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It's Not Just About Jobs, Says White House's Jarrett

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In the wake of President Obama's major jobs address to the joint session of Congress, the president and key members of the administration have been speaking around the country to convey the importance of the American Jobs Act. Obama's trusted senior advisor, Valerie Jarrett, traveled to San Francisco this past week to address the first ever Women and the Economy Summit and to speak at various political events in the area. I was given the opportunity to talk one-on-one with Jarrett about the American Jobs Act as well as other important topics related to women and the economy.

As we talked, Jarrett emphasized how each of the provisions in the president's plan have been supported by Republicans in the past, yet she clearly understands that the political landscape now is changing. For women, who are now at greater risk of becoming poverty-stricken than men, Jarrett is particularly concerned. Yet women also hold the key to growth. "Women now make up half the workforce in the United States. We are the ones who are growing small businesses... starting new companies... women are graduating with a higher percentage than men for the first time."

Unfortunately, just handing women loans for starting businesses isn't the only answer. Jarrett emphasized the need for true pay equity. Not only important for the sake of equality, with two-thirds of American households either run by single mothers or dual-income families, it's important for women to be reasonably compensated for the future of families and children. She spoke of her own experience as a single mom and how many times she felt she was just "hanging on by my fingertips." She also acknowledged that she was fortunate, always having employers who understood her daughter came first. Many women are not that lucky.

"A lot of women can't afford that because they are stuck, and particularly at the low income level, you are vulnerable." So what do we do about that? I asked. "We need to have champions on behalf of those women and we need to put a spotlight on who's doing well and we also vigorously be prepared to be critical of those who are not treating their employees well." That brings us to workplace flexibility.

Given her background on hospital boards and in business, it made sense Jarrett should understand the importance of this issue -- not just as a parent, but from a health and wellness perspective -- but the proof came in the passion in her voice and the sparkle in her eyes as she spoke. She understands it's a business win, not just a personal win for the workers who have flexible opportunities.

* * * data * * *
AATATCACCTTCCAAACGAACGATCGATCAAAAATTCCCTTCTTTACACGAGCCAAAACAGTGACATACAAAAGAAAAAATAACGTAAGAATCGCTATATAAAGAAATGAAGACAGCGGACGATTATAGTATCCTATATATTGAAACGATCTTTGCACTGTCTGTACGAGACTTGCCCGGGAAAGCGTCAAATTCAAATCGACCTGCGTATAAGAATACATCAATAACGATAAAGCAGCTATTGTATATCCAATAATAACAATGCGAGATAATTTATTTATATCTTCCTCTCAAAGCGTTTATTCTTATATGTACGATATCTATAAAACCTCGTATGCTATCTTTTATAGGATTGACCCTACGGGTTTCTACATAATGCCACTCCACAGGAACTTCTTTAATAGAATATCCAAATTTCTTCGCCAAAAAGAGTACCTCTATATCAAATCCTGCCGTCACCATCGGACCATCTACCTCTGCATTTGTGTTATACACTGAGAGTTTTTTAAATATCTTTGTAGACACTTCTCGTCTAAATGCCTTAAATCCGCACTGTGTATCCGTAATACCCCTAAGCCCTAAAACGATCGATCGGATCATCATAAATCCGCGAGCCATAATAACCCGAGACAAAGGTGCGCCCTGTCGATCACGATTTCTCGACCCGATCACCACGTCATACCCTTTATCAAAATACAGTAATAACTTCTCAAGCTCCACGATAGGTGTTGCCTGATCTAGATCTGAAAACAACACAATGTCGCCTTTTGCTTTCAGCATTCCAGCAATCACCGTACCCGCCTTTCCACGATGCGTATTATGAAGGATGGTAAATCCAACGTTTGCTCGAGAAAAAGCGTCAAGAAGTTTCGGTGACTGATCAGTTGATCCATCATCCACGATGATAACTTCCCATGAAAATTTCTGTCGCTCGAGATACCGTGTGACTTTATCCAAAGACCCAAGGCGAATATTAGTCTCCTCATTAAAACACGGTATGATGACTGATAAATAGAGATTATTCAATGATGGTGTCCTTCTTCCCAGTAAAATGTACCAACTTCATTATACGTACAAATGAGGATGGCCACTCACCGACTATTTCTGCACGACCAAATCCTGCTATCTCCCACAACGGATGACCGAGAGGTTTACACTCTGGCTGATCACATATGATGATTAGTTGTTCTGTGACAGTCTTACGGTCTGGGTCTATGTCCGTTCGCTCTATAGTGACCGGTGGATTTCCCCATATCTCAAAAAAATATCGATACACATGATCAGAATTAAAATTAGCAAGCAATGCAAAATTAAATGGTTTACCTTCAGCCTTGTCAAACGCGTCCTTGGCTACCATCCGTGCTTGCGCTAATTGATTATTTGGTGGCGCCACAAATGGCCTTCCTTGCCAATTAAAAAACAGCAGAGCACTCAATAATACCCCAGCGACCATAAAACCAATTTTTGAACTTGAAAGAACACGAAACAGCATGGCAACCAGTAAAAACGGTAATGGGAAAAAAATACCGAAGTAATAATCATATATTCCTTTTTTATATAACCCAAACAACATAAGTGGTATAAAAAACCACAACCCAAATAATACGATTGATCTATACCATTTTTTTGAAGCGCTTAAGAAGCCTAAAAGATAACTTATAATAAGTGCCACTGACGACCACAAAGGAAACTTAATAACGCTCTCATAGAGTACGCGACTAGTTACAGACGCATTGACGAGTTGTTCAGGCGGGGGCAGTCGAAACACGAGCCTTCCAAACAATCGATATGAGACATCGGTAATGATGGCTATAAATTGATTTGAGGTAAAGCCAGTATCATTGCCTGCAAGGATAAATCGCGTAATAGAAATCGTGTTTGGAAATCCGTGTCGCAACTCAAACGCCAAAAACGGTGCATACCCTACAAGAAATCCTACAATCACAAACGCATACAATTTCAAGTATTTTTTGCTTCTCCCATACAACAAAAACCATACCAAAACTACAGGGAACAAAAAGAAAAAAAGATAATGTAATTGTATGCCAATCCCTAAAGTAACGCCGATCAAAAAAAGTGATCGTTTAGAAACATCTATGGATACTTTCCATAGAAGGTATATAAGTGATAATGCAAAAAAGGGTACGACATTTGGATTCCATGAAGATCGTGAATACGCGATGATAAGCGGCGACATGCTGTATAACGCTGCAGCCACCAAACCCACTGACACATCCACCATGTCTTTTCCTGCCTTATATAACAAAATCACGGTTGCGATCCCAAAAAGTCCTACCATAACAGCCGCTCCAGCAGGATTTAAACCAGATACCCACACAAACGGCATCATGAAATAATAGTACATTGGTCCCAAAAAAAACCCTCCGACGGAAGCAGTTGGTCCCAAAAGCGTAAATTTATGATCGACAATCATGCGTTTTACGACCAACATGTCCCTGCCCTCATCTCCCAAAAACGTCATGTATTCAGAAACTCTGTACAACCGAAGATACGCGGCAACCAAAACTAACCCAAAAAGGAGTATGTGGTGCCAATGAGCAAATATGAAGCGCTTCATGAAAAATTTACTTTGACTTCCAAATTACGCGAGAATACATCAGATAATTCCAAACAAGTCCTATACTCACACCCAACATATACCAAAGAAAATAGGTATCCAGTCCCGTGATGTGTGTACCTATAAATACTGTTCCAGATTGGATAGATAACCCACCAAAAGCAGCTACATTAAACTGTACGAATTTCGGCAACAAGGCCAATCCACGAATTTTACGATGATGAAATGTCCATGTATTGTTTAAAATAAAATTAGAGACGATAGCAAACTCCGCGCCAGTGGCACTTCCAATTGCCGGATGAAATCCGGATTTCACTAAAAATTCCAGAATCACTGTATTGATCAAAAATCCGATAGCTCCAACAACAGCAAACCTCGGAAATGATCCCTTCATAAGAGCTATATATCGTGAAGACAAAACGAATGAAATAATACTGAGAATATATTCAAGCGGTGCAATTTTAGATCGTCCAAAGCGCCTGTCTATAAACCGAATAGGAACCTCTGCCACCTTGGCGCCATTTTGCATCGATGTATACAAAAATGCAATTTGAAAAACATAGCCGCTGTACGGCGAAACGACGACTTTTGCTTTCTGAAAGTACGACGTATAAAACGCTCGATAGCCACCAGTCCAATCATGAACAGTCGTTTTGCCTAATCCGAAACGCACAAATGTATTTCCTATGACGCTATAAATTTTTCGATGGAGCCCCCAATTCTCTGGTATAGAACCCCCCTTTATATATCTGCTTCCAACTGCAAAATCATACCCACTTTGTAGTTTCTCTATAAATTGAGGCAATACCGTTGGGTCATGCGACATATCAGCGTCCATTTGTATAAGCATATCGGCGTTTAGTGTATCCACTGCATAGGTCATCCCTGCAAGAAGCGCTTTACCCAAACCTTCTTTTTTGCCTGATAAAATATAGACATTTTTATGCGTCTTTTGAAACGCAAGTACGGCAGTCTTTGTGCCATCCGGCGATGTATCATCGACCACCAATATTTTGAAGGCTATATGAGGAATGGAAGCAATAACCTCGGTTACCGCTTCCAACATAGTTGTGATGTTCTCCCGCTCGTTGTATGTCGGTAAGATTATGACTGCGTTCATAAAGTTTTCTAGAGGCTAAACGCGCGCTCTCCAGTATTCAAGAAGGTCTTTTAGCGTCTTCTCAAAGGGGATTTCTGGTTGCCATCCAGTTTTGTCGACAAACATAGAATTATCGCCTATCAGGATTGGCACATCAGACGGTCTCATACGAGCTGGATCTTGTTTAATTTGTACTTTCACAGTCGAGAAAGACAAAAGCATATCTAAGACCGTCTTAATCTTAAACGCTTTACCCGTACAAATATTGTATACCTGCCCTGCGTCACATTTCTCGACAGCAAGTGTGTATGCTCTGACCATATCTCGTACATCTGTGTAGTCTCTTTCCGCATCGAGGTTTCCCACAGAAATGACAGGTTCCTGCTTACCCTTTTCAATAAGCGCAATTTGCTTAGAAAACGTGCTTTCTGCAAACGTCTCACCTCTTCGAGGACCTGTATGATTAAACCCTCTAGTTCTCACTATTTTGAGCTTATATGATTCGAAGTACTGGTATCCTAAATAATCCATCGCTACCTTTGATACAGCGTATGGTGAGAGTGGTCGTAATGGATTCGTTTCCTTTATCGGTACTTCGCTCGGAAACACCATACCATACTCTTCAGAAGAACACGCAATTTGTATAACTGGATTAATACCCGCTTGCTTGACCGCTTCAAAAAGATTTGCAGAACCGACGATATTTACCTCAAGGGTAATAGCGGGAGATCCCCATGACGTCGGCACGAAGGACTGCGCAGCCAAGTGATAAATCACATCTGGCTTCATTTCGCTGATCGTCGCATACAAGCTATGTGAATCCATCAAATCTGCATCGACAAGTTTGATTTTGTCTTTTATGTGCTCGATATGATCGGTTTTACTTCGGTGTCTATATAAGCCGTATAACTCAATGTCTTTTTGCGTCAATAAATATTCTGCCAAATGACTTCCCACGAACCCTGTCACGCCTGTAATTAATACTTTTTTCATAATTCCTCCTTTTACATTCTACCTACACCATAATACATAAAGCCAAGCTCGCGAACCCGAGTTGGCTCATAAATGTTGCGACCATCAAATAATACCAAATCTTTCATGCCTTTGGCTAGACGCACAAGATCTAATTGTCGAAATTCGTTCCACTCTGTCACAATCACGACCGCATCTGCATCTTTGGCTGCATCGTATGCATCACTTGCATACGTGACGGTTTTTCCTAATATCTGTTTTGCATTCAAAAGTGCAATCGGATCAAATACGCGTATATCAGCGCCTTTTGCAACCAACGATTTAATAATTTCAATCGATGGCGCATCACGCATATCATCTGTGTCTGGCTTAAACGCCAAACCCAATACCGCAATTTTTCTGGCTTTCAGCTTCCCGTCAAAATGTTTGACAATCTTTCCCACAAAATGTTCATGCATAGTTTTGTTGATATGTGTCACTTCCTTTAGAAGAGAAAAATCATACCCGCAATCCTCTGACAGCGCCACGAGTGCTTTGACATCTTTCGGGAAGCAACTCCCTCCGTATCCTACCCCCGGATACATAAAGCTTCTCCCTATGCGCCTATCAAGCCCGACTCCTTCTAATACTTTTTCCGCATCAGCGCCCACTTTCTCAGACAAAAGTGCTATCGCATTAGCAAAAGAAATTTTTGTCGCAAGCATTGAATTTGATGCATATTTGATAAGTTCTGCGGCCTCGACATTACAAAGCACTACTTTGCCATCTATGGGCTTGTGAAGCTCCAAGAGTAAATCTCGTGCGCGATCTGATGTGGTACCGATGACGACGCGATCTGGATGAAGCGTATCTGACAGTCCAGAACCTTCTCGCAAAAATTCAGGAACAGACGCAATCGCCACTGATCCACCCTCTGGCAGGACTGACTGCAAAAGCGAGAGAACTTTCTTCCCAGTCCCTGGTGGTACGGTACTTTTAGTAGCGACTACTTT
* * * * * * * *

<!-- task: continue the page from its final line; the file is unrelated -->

I decided to ask my tough question -- how do we convince companies and government agencies to develop, adopt and take advantage of policies that create, build and encourage workplace flexibility? i.e. how do we actually achieve it?

"We have to arm people with the statistics. So for employers, when we show them the data on how productivity has actually increased by having flexibility, they begin to understand: this could be good for business. We should go one step further and we should give them case studies of examples of where flexibility has worked in other comparable work environments so that they don't feel as though they were inventing the wheel and starting something for the first time."

Going back to the American Jobs Act, I asked for more detail on what she felt was of greatest importance in the package. Not expecting she would choose favorites, she did speak about some of the provisions and why they're crucial. She also emphasized that each element in the plan previously had been supported by Republicans. She emphasized the small business tax credit, infrastructure, and building adequate schools where children can have technology and science labs to educate them to become competitive in the global marketplace. She also spoke about providing jobs for first responders, veterans and school teachers.

This led well into my final question about education. Given the deadpan response of Republicans during the president's speech, I asked her how the White House was going to get that part of the proposal through and fight for teachers. "This bill will provide funding for 280,000 teachers whose jobs are at risk as a result of the cutbacks that state and local government are faced with across the country." Regarding the 35,000 schools in the plan, "every community in our country has schools that are in need of renovation."

Jarrett pointed out how President Obama emphasized the choice we have between supporting veterans, first responders and teachers or continuing tax loopholes for oil companies or hedge funds. What's clear to the White House, she said, is "where the vast majority of American people come down on this issue." "We're going to cast our lot with them."